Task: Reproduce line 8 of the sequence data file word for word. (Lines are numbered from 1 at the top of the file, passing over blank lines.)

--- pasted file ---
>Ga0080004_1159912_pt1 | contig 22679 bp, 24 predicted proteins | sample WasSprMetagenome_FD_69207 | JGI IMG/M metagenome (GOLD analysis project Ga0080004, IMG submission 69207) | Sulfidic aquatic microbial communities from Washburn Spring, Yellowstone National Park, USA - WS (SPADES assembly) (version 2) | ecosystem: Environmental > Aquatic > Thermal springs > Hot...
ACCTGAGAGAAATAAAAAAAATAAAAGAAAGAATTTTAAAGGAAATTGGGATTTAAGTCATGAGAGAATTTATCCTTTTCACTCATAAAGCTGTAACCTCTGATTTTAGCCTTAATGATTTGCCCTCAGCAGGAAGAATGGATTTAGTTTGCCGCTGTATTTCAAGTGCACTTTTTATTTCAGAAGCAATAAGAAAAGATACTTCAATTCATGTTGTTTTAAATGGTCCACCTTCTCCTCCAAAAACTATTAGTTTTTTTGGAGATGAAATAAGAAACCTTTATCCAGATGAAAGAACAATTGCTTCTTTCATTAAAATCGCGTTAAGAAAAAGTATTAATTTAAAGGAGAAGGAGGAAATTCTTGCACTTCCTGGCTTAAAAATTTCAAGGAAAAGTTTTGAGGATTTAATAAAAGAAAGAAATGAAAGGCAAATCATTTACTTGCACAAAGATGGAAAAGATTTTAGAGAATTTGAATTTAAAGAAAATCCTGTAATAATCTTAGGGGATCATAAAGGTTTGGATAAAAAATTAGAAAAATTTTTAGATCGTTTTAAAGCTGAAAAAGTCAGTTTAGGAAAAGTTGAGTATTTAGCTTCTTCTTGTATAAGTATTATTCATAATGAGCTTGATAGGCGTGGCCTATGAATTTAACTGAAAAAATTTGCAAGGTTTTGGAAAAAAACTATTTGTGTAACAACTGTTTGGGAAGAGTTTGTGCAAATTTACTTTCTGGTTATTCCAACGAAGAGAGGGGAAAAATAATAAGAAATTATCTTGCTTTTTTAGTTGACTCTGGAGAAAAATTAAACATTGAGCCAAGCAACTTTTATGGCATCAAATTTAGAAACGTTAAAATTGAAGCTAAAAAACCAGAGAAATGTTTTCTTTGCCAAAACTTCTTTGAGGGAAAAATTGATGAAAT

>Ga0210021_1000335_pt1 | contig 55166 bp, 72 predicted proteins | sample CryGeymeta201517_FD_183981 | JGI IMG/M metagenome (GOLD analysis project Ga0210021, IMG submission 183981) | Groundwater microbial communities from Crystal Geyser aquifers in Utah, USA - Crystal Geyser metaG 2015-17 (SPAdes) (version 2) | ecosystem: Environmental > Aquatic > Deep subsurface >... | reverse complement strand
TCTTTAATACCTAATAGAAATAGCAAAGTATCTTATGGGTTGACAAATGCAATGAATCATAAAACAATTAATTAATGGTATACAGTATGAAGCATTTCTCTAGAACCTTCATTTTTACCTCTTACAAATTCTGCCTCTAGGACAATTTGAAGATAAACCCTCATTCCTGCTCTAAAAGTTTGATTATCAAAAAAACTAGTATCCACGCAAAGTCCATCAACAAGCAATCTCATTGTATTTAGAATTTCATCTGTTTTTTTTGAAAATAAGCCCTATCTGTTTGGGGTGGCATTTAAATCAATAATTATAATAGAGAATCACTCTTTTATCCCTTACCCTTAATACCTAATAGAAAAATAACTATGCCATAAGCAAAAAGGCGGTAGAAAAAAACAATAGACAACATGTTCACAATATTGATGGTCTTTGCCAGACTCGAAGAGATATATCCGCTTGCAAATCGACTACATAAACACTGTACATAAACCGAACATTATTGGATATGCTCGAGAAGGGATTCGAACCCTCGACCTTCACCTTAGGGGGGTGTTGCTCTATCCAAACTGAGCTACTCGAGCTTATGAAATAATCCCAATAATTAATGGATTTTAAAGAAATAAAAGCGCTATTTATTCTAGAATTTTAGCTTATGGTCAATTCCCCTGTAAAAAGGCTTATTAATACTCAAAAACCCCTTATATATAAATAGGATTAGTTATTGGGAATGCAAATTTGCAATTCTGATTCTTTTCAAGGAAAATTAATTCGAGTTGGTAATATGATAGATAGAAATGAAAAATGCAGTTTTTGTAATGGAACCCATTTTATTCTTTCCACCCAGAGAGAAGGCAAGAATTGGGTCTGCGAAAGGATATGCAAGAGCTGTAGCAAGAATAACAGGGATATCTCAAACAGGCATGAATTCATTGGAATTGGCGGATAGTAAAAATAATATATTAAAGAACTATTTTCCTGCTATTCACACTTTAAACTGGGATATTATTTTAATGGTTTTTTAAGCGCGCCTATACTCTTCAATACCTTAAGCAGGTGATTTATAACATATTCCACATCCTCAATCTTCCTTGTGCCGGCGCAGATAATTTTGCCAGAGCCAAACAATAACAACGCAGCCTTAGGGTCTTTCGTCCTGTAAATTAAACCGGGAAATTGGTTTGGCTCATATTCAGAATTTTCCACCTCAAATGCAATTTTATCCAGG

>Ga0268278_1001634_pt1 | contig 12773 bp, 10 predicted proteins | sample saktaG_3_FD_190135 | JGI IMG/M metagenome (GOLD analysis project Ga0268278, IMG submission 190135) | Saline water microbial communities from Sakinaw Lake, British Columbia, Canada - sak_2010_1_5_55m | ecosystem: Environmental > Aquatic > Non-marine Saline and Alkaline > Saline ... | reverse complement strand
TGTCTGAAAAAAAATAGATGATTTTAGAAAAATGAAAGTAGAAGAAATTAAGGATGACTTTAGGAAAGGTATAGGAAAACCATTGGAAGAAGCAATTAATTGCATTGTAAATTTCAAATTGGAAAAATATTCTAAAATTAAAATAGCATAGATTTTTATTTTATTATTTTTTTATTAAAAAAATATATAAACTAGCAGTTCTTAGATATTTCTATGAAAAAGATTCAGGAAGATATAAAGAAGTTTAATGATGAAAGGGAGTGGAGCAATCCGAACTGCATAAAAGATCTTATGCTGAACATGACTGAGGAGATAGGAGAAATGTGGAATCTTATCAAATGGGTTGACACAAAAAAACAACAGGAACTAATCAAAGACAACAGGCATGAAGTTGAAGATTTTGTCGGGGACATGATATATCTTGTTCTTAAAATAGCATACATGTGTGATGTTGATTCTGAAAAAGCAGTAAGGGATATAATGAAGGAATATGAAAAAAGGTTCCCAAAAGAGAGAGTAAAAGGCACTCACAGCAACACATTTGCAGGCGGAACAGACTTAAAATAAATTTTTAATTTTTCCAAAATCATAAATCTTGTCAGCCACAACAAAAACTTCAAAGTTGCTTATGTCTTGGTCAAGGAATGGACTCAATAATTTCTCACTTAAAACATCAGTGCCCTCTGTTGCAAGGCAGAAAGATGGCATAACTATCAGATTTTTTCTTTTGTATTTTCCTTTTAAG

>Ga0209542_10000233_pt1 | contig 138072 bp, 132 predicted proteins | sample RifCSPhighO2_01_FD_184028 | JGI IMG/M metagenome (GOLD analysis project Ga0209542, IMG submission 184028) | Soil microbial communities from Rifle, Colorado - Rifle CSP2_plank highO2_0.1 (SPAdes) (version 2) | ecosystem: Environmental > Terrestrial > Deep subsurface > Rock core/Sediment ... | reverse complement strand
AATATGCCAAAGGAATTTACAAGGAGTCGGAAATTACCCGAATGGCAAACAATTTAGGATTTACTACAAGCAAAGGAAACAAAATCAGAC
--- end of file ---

AATATGCCAAAGGAATTTACAAGGAGTCGGAAATTACCCGAATGGCAAACAATTTAGGATTTACTACAAGCAAAGGAAACAAAATCAGAC